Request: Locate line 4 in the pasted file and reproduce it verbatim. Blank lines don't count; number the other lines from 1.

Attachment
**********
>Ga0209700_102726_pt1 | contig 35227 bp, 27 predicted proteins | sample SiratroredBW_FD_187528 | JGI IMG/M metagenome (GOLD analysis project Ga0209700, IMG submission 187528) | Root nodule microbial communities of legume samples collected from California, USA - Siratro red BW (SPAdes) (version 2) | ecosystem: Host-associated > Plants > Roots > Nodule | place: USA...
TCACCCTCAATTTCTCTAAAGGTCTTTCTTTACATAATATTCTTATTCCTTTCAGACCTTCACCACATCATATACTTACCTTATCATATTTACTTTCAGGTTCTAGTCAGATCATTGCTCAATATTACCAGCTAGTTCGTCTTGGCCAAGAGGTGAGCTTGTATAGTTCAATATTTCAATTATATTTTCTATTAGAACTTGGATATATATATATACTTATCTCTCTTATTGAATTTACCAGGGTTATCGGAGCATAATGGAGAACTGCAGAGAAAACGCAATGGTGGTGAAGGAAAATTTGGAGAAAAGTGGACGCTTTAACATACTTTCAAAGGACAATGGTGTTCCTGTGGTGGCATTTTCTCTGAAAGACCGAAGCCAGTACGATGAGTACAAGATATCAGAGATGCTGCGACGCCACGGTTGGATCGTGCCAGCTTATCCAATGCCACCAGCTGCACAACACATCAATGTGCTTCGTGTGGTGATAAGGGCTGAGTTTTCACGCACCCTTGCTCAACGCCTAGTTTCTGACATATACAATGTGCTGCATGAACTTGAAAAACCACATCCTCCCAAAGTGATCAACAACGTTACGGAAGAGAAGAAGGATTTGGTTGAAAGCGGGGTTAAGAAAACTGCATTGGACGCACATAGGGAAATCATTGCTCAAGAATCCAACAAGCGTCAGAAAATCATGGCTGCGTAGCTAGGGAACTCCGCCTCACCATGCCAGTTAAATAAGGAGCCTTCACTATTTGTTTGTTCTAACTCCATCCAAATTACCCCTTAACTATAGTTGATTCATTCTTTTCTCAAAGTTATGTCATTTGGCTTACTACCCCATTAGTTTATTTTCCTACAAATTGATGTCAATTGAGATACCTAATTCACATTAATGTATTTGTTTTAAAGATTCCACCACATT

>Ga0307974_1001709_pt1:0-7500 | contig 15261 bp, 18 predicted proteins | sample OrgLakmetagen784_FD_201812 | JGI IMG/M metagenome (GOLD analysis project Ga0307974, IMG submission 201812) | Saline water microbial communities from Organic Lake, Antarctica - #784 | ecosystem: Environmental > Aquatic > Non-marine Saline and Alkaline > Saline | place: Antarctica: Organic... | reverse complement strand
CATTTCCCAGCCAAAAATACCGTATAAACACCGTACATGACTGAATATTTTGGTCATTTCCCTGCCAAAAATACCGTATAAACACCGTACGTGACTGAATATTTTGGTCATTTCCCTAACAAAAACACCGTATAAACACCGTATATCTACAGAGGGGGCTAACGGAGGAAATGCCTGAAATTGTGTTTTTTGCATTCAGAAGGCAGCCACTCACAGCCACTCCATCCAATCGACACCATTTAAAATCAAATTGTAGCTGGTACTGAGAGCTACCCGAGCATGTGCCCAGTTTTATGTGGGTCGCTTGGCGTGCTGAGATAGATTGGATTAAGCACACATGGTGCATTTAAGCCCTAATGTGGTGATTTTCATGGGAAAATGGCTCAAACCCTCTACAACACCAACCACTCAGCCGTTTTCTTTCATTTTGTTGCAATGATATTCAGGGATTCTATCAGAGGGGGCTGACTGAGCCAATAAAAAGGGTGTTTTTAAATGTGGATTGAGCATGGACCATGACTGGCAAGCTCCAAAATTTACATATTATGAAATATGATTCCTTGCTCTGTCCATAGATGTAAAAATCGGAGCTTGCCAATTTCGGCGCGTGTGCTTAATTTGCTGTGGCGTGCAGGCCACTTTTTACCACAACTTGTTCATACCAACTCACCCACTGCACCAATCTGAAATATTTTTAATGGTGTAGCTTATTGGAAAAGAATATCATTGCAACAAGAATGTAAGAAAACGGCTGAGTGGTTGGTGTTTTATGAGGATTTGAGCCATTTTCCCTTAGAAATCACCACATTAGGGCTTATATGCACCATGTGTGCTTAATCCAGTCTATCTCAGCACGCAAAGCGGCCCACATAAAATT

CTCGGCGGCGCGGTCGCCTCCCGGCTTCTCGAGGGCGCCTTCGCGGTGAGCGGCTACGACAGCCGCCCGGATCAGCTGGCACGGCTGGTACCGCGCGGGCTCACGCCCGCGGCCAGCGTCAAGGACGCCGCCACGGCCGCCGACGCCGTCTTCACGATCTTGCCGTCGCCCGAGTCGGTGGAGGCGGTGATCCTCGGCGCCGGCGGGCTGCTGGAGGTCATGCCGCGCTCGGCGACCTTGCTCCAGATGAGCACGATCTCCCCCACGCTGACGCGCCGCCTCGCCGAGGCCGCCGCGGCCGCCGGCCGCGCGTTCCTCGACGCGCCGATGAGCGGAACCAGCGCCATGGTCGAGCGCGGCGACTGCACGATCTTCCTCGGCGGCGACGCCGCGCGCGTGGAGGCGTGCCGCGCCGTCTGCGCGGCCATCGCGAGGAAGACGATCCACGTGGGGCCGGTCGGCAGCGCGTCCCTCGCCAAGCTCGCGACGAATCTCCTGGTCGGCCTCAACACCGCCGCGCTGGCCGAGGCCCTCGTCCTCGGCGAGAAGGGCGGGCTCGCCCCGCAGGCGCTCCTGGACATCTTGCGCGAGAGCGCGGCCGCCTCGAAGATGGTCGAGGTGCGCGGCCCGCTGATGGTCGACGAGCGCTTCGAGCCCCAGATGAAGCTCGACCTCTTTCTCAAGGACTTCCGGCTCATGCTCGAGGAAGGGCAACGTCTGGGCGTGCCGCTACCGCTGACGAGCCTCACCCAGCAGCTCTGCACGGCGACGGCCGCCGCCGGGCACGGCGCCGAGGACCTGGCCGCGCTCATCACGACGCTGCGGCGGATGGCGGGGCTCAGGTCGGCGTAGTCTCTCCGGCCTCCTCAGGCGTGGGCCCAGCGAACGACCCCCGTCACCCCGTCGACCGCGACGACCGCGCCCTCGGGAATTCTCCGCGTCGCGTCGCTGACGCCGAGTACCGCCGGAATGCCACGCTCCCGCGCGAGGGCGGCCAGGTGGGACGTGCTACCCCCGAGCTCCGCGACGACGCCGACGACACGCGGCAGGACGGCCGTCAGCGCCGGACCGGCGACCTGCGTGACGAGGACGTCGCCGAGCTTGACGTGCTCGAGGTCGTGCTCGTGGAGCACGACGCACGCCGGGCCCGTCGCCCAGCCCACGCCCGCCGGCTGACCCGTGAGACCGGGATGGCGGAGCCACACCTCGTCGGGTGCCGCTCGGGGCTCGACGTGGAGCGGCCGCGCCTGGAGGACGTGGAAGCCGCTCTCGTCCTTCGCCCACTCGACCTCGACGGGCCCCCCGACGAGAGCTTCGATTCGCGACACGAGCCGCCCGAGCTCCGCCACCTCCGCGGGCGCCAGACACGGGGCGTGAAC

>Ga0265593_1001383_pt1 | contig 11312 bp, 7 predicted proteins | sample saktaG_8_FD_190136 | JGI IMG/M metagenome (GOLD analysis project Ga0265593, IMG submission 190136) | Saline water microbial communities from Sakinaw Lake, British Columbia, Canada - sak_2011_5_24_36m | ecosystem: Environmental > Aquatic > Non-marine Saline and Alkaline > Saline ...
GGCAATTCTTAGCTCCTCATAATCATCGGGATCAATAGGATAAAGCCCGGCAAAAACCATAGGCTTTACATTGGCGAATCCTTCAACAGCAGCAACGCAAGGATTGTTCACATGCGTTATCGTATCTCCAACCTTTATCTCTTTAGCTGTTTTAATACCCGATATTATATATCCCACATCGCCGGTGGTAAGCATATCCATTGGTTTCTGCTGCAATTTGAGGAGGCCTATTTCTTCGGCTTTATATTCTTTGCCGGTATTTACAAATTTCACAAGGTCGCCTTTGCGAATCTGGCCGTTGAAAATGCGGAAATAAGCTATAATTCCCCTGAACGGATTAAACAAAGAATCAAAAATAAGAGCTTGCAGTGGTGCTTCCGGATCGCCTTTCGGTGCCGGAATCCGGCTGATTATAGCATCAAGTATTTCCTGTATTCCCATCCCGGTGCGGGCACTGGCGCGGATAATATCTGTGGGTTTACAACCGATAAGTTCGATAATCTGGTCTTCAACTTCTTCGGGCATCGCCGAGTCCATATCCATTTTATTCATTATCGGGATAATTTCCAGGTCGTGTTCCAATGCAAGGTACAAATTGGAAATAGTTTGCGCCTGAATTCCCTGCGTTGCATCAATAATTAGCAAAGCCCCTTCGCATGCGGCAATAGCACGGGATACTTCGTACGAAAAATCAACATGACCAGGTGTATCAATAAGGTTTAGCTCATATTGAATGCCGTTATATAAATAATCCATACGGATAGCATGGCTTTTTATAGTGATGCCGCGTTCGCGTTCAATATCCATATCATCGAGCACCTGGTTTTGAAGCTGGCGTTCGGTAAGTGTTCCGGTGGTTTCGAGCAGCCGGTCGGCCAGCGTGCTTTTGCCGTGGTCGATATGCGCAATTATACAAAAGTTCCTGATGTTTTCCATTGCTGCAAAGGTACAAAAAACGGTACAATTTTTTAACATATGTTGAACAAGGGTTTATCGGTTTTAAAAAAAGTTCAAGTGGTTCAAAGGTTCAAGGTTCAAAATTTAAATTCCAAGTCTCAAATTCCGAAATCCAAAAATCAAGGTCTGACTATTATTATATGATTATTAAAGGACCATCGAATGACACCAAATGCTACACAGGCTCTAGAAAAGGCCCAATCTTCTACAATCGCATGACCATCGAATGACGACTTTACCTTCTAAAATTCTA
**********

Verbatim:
CATTTCCCAGCCAAAAATACCGTATAAACACCGTACATGACTGAATATTTTGGTCATTTCCCTGCCAAAAATACCGTATAAACACCGTACGTGACTGAATATTTTGGTCATTTCCCTAACAAAAACACCGTATAAACACCGTATATCTACAGAGGGGGCTAACGGAGGAAATGCCTGAAATTGTGTTTTTTGCATTCAGAAGGCAGCCACTCACAGCCACTCCATCCAATCGACACCATTTAAAATCAAATTGTAGCTGGTACTGAGAGCTACCCGAGCATGTGCCCAGTTTTATGTGGGTCGCTTGGCGTGCTGAGATAGATTGGATTAAGCACACATGGTGCATTTAAGCCCTAATGTGGTGATTTTCATGGGAAAATGGCTCAAACCCTCTACAACACCAACCACTCAGCCGTTTTCTTTCATTTTGTTGCAATGATATTCAGGGATTCTATCAGAGGGGGCTGACTGAGCCAATAAAAAGGGTGTTTTTAAATGTGGATTGAGCATGGACCATGACTGGCAAGCTCCAAAATTTACATATTATGAAATATGATTCCTTGCTCTGTCCATAGATGTAAAAATCGGAGCTTGCCAATTTCGGCGCGTGTGCTTAATTTGCTGTGGCGTGCAGGCCACTTTTTACCACAACTTGTTCATACCAACTCACCCACTGCACCAATCTGAAATATTTTTAATGGTGTAGCTTATTGGAAAAGAATATCATTGCAACAAGAATGTAAGAAAACGGCTGAGTGGTTGGTGTTTTATGAGGATTTGAGCCATTTTCCCTTAGAAATCACCACATTAGGGCTTATATGCACCATGTGTGCTTAATCCAGTCTATCTCAGCACGCAAAGCGGCCCACATAAAATT